World AIDS Day 2012: Esperança ’s Esperança
Between 2011-2015, World AIDS Days will have the theme of “Getting to zero: zero new HIV infections. Zero discrimination. Zero AIDS related deaths”. The World AIDS Campaign focus on “Zero AIDS related deaths” signifies a push towards greater access to treatment for all; a call for governments to act now.
By Rebecca J. Vander Meulen
In October 2012, a woman was admitted to the health center in Cobue, a small village in a remote corner of Mozambique. The Anglican Diocese of Niassa, a partner of Episcopal Relief & Development, runs a comprehensive community health program there called Salt, Light, Health (Sal, Luz, Saude.) Along with Life Team activists, the program has been building capacity and significantly improving health services in the region. I had been told that this woman was “not well.” The next morning, upon meeting her, these words proved to be a dramatic understatement. Infected ulcers and bed sores covered large areas of her body. These raw wounds left her unable to sit up or walk. Cobue’s seasoned doctor began removing dead tissue. A traditional midwife and the patient’s mother waved cloths to keep the flies at bay.
Her prognosis was poor, but her name was Esperança, the Portuguese word for “hope.” For Esperança, hope proved to be stronger than the bacteria that fought for her life. A team of dedicated people worked for hours each day to clean Esperança’s sores. Behind Esperança’s wounds lurked an even more concerning problem: her immune system had been decimated by HIV. HIV works within the human body by attacking CD4 cells, which serve as commanders in the body’s defense system. A healthy immune system typically has a CD4 count of approximately 1000. A CD4 count of 350 or below indicates widespread damage to the immune system, and is cause for significant concern. Esperança’s CD4 count was 12.
She had first been diagnosed with HIV in 2008 and had faithfully taken her antiretroviral (ARV) medications twice a day, as instructed. But the ARVs were no longer working. A team gained authorization from the national Ministry of Health for Esperança to begin a new regime of—a significantly more expensive set of “second line” medications that are only available to a small proportion of Mozambicans living with HIV.
Three days into her wound care, with thousands of milligrams of antibiotics circulating through her body, Esperança greeted us with glee. Giddy, she explained that she had managed to leave her bed overnight to go to the bathroom outside. This was something she hadn’t done in weeks. Esperança, already all too familiar with death (having lost her only child), admits that death was on her mind during this time. But that morning, her joy of having been able to get out of bed outshined her thoughts of death. Shortly thereafter she was discharged from the hospital.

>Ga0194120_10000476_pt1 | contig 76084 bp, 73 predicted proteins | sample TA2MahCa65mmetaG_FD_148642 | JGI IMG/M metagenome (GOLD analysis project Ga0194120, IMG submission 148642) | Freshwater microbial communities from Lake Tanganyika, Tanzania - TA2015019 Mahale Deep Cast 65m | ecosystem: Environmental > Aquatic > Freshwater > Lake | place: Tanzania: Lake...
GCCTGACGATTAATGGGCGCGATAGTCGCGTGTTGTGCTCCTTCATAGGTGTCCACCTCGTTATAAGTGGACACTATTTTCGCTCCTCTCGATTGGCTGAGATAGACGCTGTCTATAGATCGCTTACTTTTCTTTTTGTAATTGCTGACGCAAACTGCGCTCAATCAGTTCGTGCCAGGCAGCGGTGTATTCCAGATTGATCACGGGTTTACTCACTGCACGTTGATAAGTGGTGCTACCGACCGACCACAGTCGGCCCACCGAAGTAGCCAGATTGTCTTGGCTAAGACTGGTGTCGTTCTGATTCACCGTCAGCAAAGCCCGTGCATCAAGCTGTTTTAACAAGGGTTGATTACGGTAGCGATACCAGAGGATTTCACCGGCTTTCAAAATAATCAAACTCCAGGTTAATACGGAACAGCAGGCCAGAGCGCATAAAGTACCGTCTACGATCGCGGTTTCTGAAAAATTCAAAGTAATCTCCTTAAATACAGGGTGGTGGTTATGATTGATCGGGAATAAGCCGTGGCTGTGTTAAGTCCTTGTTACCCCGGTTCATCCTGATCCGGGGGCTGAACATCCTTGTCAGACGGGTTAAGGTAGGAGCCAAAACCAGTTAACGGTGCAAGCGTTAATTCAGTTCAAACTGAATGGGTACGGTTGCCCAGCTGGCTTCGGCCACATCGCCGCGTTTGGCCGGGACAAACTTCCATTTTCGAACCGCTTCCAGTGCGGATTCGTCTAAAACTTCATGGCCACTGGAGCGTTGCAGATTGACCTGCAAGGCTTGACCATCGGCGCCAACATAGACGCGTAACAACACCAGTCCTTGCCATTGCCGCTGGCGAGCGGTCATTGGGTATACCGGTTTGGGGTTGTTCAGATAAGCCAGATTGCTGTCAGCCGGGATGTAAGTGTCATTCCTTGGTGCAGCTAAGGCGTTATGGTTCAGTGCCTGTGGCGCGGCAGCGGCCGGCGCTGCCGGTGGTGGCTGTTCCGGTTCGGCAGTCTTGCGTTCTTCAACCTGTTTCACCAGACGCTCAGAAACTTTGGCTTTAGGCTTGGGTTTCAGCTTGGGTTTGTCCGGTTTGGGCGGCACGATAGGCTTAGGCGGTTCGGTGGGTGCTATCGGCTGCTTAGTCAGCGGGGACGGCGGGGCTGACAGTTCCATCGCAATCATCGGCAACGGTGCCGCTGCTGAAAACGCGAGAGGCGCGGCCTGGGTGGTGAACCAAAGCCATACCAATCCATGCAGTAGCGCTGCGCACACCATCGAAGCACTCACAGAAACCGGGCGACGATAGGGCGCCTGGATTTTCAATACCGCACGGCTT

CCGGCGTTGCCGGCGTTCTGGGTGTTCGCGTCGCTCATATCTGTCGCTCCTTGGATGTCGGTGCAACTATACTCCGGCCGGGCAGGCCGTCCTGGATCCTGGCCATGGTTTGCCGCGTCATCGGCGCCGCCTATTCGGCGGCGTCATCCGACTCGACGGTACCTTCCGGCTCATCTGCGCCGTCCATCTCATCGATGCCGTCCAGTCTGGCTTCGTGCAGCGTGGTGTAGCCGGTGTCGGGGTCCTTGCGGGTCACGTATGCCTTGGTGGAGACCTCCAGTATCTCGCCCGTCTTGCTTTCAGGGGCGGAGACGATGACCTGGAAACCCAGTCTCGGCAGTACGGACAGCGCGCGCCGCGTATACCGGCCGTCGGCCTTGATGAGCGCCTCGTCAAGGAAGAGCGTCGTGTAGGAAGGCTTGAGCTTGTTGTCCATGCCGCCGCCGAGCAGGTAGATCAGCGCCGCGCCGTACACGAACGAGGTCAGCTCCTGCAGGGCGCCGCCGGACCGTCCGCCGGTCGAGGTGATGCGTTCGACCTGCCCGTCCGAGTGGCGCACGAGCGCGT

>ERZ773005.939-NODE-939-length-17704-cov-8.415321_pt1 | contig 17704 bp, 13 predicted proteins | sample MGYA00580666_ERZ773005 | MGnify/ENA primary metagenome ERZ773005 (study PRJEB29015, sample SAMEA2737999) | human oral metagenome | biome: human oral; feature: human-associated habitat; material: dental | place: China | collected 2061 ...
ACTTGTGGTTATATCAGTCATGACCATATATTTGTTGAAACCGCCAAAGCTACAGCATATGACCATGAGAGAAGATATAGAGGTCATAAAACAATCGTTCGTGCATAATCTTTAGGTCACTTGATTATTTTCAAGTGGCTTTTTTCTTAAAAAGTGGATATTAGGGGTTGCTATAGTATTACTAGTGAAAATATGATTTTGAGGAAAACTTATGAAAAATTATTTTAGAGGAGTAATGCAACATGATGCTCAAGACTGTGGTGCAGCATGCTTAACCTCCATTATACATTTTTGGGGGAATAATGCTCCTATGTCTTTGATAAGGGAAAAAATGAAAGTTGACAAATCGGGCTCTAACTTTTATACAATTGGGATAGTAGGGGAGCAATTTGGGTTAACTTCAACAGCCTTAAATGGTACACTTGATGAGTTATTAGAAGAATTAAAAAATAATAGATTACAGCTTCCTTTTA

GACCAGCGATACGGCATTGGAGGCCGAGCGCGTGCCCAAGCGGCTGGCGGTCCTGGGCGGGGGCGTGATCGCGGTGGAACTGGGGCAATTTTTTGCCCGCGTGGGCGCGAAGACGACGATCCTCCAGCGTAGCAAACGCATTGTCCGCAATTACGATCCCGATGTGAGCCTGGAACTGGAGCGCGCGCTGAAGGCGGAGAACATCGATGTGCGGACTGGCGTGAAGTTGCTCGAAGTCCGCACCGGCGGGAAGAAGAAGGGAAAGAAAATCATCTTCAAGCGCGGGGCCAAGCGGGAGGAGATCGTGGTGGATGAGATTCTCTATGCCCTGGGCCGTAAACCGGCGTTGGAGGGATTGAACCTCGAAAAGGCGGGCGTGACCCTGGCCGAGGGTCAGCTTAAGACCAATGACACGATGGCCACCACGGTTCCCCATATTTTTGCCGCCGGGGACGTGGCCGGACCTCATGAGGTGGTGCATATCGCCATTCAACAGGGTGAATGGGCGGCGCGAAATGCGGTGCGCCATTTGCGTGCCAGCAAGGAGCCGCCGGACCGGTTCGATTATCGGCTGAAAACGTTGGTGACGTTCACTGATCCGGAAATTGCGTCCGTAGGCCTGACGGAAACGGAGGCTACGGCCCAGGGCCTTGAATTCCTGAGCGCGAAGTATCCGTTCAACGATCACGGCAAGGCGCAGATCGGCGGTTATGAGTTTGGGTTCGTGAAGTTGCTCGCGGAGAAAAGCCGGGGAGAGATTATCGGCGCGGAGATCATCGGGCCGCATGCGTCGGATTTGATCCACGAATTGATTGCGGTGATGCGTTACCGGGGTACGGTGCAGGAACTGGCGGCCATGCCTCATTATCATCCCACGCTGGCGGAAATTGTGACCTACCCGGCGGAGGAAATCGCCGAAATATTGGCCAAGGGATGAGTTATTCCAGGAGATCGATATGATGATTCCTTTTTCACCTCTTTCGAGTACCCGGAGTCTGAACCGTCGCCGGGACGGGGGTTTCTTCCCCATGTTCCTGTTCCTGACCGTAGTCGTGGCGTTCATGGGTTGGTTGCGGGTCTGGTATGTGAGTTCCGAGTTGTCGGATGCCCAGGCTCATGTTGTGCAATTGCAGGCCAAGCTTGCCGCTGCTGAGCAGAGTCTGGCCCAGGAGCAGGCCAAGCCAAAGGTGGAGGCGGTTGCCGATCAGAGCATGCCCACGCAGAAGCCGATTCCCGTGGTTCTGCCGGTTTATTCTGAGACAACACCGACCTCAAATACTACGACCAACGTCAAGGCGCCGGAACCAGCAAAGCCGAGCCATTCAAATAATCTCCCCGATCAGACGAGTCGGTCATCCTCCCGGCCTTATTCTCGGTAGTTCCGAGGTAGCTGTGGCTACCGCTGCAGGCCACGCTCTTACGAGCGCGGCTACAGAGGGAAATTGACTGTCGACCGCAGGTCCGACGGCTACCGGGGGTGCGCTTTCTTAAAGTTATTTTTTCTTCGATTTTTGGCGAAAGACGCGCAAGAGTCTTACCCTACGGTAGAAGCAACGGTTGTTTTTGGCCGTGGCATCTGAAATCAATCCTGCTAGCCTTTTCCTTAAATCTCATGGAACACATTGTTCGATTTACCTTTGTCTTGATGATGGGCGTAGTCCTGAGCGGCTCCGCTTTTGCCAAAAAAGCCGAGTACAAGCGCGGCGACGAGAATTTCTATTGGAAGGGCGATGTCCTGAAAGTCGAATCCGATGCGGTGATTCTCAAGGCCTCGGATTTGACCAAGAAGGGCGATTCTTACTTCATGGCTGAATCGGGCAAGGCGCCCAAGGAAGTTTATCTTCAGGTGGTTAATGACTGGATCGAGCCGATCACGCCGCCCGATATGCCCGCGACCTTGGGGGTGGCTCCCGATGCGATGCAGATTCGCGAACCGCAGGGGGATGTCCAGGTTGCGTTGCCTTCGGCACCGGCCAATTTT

William, a fisherman turned HIV technician extraordinaire, and one of Esperança ’s primary caregivers, explains “most people didn’t think she’d live to see the weekend.” “I praise God.”
She arrived home to a surprise celebration. Friends and neighbors told her they didn’t think she’d ever step foot in the village again. The “Mother’s Union” women’s group surrounded her with prayers of thanksgiving. Esperança clung to her hope and had the courage to live beyond the facts, fully aware of the possibility of losing that hope.
Today’s global World AIDS Day theme is “Getting to Zero: Zero new HIV infections. Zero discrimination. Zero AIDS related deaths.” Properly managed, HIV is no longer a death sentence. We are still far from that reality here in Mozambique, where tens of thousands of people still die annually from AIDS-related causes. Esperança’s relentless hope coupled with a deeply integrated health program committed to grassroots capacity building provides fuel to the vision of zero deaths.
Esperança wouldn’t be alive today without second line ARVs. She wouldn’t be alive if her family hadn’t received treatment and teaching about HIV from the Salt, Light, Health program and Life Team activists. She wouldn’t be alive if her mother, her primary care-giver, had given up. She wouldn’t be alive without the daily wound care she received from a team of informally trained lay people. She wouldn’t be alive without the thoughtful conversations between several different doctors, hundreds of miles apart. She wouldn’t be alive without the activists around the world who lobbied over the years for lower ARV prices, and the PEPFAR funds that made her medication available. But the obligatory prerequisite to all of that was her deep well of hope. Esperança’s Esperança.
Rebecca J. Vander Meulen is the director of community development for the Anglican Diocese of Niassa (Mozambique). From June 2011 to September 2011, she was a fellow in Bread for the World Institute.
Photo credit: Rebecca J. Vander Meulen, © all rights reserved